During our conversation, I talked about the saga of George. At the beginning of the semester I challenged my sewing circuit club to design and make their own twinkling stuffies. I put together this example stuffie sewn with a Lilytwinkle controller and Lilypad LEDS.  I documented the process so I’d have picture tutorials to aide my students if they needed it.

Here is my final example:

Workshopping Stuffies

On the first day that students began designing stuffies, it became evident that a 1 to 15 teacher/ student ratio for designing and making stuffies was not going to work! I needed another sewing circuit expert (and plushie designer) to make it through! Luckily, one of the girls in my club is already an excellent plushie maker, and she helped a table of students design and make their own ideas.  (I also had an aide that quickly adapted to sewing with conductive thread and was able to help those that needed it.)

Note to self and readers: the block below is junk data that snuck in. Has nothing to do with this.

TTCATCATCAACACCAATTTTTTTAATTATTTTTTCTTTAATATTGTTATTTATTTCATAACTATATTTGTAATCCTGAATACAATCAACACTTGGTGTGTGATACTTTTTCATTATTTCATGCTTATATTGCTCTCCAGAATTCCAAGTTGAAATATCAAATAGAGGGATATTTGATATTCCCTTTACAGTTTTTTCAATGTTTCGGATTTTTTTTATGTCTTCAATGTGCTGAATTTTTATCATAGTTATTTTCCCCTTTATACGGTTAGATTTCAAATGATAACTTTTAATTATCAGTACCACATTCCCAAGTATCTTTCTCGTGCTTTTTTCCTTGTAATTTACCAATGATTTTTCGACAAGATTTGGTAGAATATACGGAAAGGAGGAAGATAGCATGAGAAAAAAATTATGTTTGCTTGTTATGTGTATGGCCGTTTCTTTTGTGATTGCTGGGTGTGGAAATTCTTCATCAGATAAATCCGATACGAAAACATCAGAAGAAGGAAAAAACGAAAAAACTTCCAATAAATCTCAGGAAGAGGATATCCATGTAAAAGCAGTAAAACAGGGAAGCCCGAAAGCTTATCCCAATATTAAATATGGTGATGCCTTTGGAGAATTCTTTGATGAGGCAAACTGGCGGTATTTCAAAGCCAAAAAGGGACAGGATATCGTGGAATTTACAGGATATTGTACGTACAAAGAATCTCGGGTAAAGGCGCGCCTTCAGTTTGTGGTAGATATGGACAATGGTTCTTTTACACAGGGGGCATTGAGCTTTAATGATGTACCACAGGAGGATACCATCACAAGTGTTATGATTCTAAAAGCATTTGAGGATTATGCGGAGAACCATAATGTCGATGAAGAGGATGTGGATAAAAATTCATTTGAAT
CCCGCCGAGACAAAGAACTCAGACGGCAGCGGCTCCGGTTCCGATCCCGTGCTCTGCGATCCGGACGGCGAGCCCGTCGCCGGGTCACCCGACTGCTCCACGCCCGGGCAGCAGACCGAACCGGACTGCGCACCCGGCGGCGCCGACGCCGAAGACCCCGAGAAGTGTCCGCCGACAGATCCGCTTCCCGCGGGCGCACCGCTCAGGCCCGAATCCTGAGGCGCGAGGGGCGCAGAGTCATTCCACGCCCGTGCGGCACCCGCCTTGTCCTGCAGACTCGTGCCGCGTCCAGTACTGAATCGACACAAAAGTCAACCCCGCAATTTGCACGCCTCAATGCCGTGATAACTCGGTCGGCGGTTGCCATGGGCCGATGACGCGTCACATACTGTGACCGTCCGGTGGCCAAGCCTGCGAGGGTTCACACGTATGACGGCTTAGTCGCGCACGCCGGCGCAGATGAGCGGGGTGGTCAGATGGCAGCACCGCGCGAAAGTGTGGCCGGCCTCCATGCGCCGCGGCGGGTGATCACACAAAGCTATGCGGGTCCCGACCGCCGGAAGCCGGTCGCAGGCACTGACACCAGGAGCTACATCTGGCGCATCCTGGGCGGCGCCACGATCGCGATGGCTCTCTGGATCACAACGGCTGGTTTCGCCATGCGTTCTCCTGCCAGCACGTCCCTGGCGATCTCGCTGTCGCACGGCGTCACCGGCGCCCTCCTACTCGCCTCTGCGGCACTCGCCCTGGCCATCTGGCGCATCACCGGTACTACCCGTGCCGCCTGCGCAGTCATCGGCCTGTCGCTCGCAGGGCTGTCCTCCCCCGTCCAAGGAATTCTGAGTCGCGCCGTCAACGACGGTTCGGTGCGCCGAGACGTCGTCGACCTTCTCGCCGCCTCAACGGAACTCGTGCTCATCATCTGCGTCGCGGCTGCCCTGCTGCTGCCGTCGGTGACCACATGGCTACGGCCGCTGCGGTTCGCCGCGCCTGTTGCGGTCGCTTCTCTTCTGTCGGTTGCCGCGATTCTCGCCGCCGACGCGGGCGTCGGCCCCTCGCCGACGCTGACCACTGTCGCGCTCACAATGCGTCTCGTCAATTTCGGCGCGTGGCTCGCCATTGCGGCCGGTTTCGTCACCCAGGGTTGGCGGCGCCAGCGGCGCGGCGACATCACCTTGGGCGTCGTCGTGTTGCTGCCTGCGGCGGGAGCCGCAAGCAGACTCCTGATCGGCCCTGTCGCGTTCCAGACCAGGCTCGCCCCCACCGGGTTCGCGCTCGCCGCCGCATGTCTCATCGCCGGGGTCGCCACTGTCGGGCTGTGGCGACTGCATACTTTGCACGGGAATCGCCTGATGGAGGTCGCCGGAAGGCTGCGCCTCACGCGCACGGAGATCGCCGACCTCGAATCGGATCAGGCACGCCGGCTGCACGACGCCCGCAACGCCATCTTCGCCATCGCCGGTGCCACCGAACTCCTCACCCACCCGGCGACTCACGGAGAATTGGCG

It was a loud and rambunctious hour with many students designing and cutting fabric and only a few kids made it to actually sewing on the battery holder. It quickly became evident to me that this workshop that I thought might take two hours, could possibly end up taking the whole semester. (And I’m not sure I can sustain interest in making a stuffie for an entire semester!)

The Working and Not Working

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After our second session, one student had a complete and working stuffie! His name is Seymour and I love the way his expression seems to change as different LEDs light up.

The Saga of George